- Keywords: model-based control, model-based learning
- TL;DR: This paper provides a personal survey and retrospective on model-based control and learning.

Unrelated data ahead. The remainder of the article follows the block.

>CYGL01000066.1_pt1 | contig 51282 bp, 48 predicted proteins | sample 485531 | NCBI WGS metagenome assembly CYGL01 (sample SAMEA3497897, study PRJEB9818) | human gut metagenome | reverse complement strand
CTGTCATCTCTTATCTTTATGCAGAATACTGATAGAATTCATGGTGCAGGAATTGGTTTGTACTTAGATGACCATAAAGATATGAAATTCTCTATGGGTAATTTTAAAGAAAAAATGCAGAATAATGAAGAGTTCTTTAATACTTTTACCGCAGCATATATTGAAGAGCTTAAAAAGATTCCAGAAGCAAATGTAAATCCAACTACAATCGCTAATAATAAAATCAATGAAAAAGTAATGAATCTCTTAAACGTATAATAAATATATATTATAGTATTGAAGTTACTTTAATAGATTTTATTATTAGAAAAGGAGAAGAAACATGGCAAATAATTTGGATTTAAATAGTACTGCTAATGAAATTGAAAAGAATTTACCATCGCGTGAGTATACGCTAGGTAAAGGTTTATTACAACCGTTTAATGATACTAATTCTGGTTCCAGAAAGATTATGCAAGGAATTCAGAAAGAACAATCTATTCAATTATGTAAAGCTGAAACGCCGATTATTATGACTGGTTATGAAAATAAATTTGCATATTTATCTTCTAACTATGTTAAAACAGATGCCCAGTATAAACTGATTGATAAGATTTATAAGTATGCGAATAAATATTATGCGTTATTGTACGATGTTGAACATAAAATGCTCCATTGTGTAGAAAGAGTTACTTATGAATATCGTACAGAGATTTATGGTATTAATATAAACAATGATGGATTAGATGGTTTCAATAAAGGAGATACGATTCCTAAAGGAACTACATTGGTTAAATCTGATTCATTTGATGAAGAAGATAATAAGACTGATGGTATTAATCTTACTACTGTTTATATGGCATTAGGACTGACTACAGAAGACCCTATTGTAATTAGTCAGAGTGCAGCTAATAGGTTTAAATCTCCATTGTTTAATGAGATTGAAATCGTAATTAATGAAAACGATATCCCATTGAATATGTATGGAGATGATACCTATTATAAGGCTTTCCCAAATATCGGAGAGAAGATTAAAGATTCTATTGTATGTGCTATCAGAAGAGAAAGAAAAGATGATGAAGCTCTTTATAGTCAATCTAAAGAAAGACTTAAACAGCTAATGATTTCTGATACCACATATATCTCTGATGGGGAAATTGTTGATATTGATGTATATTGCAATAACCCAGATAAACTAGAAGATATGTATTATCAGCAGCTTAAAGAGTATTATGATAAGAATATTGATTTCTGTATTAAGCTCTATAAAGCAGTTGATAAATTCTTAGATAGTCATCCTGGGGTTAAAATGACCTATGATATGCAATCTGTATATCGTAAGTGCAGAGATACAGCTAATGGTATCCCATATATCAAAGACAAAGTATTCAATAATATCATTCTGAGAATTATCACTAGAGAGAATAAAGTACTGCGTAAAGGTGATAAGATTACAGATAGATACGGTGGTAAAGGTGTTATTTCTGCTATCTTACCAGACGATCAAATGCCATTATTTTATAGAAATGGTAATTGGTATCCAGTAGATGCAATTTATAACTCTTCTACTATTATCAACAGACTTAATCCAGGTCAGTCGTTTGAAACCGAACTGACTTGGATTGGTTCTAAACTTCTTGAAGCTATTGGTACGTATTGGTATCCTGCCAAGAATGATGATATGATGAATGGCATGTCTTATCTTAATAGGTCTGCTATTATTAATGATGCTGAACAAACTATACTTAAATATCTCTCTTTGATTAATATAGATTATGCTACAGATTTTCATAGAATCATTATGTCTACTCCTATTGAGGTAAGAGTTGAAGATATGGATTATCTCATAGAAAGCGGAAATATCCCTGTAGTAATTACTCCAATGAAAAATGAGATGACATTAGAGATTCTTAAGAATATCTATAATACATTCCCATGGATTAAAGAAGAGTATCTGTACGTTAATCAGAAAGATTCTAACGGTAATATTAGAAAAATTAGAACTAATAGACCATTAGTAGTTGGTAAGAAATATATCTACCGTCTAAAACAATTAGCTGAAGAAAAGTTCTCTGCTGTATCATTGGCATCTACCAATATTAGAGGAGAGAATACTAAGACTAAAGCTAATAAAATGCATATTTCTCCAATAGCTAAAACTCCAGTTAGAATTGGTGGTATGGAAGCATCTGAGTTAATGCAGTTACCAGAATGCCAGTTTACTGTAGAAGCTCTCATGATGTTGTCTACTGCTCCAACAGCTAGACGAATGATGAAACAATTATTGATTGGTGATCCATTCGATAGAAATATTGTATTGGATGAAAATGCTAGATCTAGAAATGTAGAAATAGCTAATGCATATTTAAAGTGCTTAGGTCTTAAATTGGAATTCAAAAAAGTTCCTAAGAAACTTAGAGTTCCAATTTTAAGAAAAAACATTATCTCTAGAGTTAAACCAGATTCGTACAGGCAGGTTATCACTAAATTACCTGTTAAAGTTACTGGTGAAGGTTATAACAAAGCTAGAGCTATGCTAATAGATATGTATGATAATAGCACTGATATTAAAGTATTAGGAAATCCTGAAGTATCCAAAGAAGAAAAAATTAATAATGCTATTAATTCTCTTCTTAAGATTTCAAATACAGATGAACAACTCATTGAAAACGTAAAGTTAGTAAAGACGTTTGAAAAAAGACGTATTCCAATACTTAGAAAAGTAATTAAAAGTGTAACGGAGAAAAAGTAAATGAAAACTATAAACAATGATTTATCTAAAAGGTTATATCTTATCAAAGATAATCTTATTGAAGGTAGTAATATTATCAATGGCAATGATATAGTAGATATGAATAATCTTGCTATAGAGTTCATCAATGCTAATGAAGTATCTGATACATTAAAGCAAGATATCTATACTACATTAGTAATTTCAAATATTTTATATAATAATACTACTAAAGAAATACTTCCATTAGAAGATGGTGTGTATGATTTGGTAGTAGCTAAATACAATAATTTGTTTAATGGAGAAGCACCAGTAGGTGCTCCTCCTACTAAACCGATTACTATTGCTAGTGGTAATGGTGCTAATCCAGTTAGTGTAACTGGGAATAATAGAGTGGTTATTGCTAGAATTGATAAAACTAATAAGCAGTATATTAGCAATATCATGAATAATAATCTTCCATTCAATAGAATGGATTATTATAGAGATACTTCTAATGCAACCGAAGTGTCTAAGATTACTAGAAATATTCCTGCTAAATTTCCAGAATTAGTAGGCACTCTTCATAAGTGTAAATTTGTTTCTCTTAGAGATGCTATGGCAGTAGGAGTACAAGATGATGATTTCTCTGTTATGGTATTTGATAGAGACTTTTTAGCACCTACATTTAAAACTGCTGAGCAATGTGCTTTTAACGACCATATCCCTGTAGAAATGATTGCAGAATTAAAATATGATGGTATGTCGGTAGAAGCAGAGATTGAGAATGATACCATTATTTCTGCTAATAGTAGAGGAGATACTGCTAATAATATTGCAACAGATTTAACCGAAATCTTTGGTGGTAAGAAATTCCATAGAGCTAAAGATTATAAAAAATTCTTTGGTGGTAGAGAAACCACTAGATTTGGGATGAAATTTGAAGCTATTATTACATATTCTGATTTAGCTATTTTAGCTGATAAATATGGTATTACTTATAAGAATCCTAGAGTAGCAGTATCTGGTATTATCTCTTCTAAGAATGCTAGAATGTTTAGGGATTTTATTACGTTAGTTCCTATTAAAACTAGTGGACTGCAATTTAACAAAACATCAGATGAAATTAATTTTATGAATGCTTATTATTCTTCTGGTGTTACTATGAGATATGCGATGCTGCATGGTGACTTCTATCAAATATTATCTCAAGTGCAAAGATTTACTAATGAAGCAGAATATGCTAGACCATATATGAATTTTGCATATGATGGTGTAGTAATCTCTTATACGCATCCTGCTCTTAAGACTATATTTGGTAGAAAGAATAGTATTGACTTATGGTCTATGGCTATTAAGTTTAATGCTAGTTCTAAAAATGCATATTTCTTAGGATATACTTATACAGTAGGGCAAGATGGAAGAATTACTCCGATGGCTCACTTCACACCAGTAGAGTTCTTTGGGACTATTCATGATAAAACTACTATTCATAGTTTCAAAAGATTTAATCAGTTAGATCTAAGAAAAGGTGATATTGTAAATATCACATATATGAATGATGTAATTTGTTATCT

- Abstract: This paper provides a personal survey and retrospective of my work on robot control and learning. It reveals an ideological agenda: Learning, and much of AI, is all about making and using models to optimize behavior. Robots should be rational agents. Reinforcement learning is optimal control. Learn models, and optimize policies to maximize reward. The view that intelligence is defined by making and using models guides this approach. This is a strong version of model-based learning, which emphasizes model-based reasoning as a form of behavior, and takes into account bounded rationality, bounded information gathering, and bounded learning, in contrast to the weak version of model-based learning, which only uses models to generate fake (imagined, dreamed) training data for model-free learning. Thinking is a physical behavior which is controlled by the agent, just as movement and any other behavior is controlled. Learning to control what to think about and when to think is another form of robot learning. That represents my career up to now. However, I have come to see that model-free approaches to learning where policies or control laws are directly manipulated to change behavior also play a useful role, and that we should combine model-based and model-free approaches to learning. Everyday life is complicated. We (and robots) don't know what aspects of the world are relevant to any particular problem. The dimensionality of the state is potentially the dimensionality of the universe. The number of possible actions is vast. The complexity barrier for AI is like the speed of sound for airplanes, where we have to punch through it as a field to go supersonic and develop useful robots in our homes, daily lives, and on the road [The Right Stuff, book 1979, movie 1983]. I advocate exploring life-long learning in the context of rich knowledge, such as libraries of past observed, taught, actual, and imagined behavior, rather than focusing on impoverished and isolated learning where a single representation is adapted to do a single behavior once from a single training set, and independent of any larger context. I advocate working with real robots in the real world to address the complexity barrier. Working with real robots is much easier and more fun than trying to figure out how to get simulators to capture the complexity that human learning effortlessly takes advantage of.